It is scary that Conservatives who do want a smaller state are perfectly happy suggesting that the children who are not developing quickly may need intervention, even if he wants to exercise a degree of restraint. One can only hope that this intervention, even if he refers to the parents who create circumstances so chaotic that instead of neglect they are actively harming their children by failing to create a nurturing environment, will be more speech therapists, Sure Start centres and special tuition and not about taking children simply into care. Somehow those in politics responsible for early education should find an understanding that some children, still inside the parameters of ‘normality’, do not learn properly speak until later – no matter how much their parents try to influence them. In addition, it is the question of poverty, both financial and intellectual, that makes people to struggle – something Conservatives do not want to recognize. It has been suggested that Gove does not change his mind, so one can only hope that the education specialists can keep the agenda of individual development alive beneath him instead of testing reading at four or five and having rigid measures for developments at a young age. These rigid ideas are not restricted to the Conservatives but have been presented by Labour politicians, too, such as Labour MP for Nottingham North Graham Allen.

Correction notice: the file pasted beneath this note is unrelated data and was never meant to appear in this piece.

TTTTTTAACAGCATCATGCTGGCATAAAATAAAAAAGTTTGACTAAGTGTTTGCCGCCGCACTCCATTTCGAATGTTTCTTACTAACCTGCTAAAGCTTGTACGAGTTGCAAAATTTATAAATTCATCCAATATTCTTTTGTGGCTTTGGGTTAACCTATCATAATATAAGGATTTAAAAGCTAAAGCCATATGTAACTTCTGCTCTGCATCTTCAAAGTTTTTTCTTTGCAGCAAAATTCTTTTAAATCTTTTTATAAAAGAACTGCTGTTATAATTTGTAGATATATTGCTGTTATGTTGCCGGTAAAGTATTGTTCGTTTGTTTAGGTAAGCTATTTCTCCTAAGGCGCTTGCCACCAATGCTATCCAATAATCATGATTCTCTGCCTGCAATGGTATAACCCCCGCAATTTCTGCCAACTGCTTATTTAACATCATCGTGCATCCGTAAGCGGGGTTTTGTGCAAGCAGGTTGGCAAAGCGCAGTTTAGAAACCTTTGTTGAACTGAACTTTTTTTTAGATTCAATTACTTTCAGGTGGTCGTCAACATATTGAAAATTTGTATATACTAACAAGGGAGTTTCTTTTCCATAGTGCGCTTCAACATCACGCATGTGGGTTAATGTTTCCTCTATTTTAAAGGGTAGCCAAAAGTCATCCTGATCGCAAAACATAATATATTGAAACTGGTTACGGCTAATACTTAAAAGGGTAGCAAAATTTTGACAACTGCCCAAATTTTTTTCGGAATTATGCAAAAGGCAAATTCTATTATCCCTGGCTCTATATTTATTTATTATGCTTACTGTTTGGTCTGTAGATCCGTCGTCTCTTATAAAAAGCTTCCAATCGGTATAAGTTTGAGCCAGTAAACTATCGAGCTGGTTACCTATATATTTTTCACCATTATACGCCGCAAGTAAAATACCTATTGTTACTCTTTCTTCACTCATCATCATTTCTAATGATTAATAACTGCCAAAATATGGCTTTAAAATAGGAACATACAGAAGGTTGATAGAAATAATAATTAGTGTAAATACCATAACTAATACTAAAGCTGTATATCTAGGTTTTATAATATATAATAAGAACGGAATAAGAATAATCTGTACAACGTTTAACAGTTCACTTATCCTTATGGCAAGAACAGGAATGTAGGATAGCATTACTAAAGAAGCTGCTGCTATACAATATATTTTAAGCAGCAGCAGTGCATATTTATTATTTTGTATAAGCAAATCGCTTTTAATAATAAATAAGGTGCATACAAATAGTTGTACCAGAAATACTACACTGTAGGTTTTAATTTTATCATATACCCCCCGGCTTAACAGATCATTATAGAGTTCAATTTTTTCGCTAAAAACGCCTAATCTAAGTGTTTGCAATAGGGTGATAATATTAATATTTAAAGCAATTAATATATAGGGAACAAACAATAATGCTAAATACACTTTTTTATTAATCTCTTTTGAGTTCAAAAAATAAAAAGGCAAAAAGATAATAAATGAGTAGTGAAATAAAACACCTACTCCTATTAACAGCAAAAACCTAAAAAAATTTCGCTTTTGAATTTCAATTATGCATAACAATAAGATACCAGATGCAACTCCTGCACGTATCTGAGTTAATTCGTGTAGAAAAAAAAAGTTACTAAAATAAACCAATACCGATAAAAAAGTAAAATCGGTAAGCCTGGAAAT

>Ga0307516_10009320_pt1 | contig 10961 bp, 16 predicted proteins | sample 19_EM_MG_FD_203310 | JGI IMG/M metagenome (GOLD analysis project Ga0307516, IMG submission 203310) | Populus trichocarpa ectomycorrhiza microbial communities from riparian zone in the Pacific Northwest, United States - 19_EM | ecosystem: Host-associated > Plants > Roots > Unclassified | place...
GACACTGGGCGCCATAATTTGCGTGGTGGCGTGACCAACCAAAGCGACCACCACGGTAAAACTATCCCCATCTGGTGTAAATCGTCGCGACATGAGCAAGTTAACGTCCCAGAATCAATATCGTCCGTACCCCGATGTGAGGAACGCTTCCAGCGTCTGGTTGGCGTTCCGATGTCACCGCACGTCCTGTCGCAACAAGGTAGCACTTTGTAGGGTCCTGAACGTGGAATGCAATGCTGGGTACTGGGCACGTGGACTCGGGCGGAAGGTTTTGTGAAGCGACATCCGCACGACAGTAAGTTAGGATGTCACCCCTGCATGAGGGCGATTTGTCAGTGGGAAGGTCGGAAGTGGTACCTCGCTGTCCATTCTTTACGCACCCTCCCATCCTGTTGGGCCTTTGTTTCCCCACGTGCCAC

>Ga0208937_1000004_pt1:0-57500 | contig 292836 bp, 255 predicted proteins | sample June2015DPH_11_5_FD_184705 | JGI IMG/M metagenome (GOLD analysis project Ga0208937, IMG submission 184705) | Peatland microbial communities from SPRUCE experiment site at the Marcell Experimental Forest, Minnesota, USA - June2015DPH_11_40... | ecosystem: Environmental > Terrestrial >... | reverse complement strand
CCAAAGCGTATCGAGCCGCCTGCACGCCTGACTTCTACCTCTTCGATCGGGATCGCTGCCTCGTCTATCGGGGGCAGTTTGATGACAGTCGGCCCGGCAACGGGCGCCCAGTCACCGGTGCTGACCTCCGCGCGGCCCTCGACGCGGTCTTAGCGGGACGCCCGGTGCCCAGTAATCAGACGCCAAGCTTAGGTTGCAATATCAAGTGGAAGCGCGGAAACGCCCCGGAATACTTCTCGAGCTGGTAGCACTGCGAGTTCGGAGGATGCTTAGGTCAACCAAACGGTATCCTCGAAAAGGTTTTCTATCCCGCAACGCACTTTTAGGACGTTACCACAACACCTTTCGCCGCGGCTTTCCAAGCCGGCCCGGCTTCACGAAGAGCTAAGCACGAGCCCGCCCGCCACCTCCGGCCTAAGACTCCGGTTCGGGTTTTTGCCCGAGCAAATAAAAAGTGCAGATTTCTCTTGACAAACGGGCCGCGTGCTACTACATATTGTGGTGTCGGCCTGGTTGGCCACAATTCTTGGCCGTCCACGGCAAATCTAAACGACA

Thursday, 18 October 2012

The reality behind the jokes

While struggling to recover from a virus caught from Number One Son, I noticed one of those hilarious ‘How to prepare for kids’ pieces. It relieved the irritation of yet again not getting the real cold with fever, but one of those minor bugs that bring general muscle-aching, stiffness, dizziness and low level headache that by afternoon makes concentration difficult and requires you to lie down for a half an hour every now and then, if you want to get anything done and not let your blood pressure go through the roof.

Alongside the normal ‘You will not sleep for five years! Ha-ha!’ items that just reinforce your own experience that you do not sleep for a very long time, one item especially resonated with some of those scary moments when Number One Son has disappeared in the supermarket. I have always found him after a runner – normally near the toy section – but you have those random cases where people have lured children away that always are at the back of your mind.